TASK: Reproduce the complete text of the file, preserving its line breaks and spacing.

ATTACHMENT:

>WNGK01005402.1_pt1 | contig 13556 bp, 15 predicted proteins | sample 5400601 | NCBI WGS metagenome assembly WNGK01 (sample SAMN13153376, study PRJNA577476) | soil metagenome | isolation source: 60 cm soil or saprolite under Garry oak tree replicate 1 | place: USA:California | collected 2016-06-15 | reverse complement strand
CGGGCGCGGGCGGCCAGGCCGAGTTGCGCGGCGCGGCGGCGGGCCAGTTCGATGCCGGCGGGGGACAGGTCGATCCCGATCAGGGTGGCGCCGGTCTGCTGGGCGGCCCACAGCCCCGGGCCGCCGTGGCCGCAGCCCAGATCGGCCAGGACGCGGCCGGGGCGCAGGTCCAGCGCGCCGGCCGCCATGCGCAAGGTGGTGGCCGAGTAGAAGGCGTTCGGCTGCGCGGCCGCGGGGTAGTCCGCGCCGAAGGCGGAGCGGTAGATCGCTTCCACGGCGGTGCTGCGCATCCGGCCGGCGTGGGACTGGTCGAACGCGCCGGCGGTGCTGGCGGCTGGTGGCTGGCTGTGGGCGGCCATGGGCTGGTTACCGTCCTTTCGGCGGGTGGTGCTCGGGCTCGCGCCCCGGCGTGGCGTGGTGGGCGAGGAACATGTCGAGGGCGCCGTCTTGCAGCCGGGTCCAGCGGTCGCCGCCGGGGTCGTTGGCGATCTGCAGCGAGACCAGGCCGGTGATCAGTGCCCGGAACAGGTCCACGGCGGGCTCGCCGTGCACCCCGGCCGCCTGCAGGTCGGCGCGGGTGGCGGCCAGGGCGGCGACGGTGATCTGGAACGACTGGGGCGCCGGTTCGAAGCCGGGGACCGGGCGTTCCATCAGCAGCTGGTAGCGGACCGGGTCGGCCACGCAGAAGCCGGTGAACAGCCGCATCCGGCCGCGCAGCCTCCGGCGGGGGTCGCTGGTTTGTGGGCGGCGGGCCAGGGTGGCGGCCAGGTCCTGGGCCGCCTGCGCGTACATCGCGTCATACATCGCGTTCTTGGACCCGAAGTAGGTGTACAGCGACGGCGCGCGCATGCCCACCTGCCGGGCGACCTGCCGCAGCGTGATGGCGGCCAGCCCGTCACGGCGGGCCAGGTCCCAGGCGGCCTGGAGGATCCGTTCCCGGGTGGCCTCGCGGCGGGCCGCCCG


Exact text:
>WNGK01005402.1_pt1 | contig 13556 bp, 15 predicted proteins | sample 5400601 | NCBI WGS metagenome assembly WNGK01 (sample SAMN13153376, study PRJNA577476) | soil metagenome | isolation source: 60 cm soil or saprolite under Garry oak tree replicate 1 | place: USA:California | collected 2016-06-15 | reverse complement strand
CGGGCGCGGGCGGCCAGGCCGAGTTGCGCGGCGCGGCGGCGGGCCAGTTCGATGCCGGCGGGGGACAGGTCGATCCCGATCAGGGTGGCGCCGGTCTGCTGGGCGGCCCACAGCCCCGGGCCGCCGTGGCCGCAGCCCAGATCGGCCAGGACGCGGCCGGGGCGCAGGTCCAGCGCGCCGGCCGCCATGCGCAAGGTGGTGGCCGAGTAGAAGGCGTTCGGCTGCGCGGCCGCGGGGTAGTCCGCGCCGAAGGCGGAGCGGTAGATCGCTTCCACGGCGGTGCTGCGCATCCGGCCGGCGTGGGACTGGTCGAACGCGCCGGCGGTGCTGGCGGCTGGTGGCTGGCTGTGGGCGGCCATGGGCTGGTTACCGTCCTTTCGGCGGGTGGTGCTCGGGCTCGCGCCCCGGCGTGGCGTGGTGGGCGAGGAACATGTCGAGGGCGCCGTCTTGCAGCCGGGTCCAGCGGTCGCCGCCGGGGTCGTTGGCGATCTGCAGCGAGACCAGGCCGGTGATCAGTGCCCGGAACAGGTCCACGGCGGGCTCGCCGTGCACCCCGGCCGCCTGCAGGTCGGCGCGGGTGGCGGCCAGGGCGGCGACGGTGATCTGGAACGACTGGGGCGCCGGTTCGAAGCCGGGGACCGGGCGTTCCATCAGCAGCTGGTAGCGGACCGGGTCGGCCACGCAGAAGCCGGTGAACAGCCGCATCCGGCCGCGCAGCCTCCGGCGGGGGTCGCTGGTTTGTGGGCGGCGGGCCAGGGTGGCGGCCAGGTCCTGGGCCGCCTGCGCGTACATCGCGTCATACATCGCGTTCTTGGACCCGAAGTAGGTGTACAGCGACGGCGCGCGCATGCCCACCTGCCGGGCGACCTGCCGCAGCGTGATGGCGGCCAGCCCGTCACGGCGGGCCAGGTCCCAGGCGGCCTGGAGGATCCGTTCCCGGGTGGCCTCGCGGCGGGCCGCCCG